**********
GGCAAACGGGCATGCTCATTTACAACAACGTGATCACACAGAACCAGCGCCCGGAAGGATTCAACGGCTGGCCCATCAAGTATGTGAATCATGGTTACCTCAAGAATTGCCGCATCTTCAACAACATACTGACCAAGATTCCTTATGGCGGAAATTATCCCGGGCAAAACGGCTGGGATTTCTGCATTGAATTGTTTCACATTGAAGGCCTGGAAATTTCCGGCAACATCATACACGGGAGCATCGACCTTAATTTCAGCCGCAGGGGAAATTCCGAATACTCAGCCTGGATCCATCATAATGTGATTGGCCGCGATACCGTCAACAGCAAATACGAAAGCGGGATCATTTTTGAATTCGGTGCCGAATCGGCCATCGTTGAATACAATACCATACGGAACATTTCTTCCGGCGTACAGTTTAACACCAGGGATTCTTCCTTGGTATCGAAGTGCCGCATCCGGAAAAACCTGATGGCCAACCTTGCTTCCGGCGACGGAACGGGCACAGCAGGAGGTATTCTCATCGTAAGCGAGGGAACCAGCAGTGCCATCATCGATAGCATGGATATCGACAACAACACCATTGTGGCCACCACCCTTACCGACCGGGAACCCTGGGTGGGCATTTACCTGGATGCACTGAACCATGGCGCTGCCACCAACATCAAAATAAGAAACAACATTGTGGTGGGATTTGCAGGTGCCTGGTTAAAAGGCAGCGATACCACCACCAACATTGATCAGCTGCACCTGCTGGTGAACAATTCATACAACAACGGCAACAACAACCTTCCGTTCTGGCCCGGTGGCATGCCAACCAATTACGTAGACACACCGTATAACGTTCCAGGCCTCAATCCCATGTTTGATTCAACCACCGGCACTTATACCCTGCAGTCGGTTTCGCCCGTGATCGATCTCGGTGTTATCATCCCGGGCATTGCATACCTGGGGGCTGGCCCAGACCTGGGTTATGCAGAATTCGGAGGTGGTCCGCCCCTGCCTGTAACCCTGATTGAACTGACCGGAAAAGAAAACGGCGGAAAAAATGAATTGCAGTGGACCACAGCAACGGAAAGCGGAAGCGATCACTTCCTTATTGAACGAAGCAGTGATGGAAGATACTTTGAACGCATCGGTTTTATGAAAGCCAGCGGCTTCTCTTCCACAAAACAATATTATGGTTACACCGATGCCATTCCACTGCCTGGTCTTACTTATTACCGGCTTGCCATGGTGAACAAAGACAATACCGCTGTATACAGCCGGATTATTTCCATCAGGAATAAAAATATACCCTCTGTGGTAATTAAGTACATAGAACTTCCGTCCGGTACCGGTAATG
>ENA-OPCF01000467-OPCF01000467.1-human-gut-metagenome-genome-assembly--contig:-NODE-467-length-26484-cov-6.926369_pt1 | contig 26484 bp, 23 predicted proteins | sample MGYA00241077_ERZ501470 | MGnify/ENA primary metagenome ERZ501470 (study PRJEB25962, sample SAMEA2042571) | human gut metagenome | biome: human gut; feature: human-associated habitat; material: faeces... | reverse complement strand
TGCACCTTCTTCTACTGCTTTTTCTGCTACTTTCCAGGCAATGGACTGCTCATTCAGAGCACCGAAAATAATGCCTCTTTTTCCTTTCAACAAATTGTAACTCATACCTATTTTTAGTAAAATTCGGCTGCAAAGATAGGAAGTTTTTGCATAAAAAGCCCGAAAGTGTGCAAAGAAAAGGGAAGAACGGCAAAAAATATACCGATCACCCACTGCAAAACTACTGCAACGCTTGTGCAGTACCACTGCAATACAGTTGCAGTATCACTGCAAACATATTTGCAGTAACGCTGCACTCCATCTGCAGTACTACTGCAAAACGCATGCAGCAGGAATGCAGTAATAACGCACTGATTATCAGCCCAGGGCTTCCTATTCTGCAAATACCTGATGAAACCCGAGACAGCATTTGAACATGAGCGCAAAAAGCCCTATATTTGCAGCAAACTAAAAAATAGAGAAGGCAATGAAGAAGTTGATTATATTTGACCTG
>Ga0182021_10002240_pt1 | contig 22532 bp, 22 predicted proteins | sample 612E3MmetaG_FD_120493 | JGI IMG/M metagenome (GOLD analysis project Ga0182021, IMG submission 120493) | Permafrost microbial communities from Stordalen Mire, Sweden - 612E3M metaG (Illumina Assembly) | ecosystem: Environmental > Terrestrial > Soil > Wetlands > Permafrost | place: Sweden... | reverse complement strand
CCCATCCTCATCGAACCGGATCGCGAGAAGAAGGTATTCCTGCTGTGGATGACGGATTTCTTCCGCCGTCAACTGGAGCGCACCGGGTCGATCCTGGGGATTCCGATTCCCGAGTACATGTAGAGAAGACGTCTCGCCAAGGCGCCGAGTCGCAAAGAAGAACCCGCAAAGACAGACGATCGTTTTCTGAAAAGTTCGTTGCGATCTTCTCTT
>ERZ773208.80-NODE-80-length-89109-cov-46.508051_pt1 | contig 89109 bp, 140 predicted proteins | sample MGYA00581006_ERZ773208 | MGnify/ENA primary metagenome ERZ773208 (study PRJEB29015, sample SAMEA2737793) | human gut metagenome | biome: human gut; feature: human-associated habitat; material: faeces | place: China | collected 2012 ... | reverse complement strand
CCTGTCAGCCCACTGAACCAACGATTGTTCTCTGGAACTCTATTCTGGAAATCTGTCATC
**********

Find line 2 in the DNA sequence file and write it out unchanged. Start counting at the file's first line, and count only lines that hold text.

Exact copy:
>ENA-OPCF01000467-OPCF01000467.1-human-gut-metagenome-genome-assembly--contig:-NODE-467-length-26484-cov-6.926369_pt1 | contig 26484 bp, 23 predicted proteins | sample MGYA00241077_ERZ501470 | MGnify/ENA primary metagenome ERZ501470 (study PRJEB25962, sample SAMEA2042571) | human gut metagenome | biome: human gut; feature: human-associated habitat; material: faeces... | reverse complement strand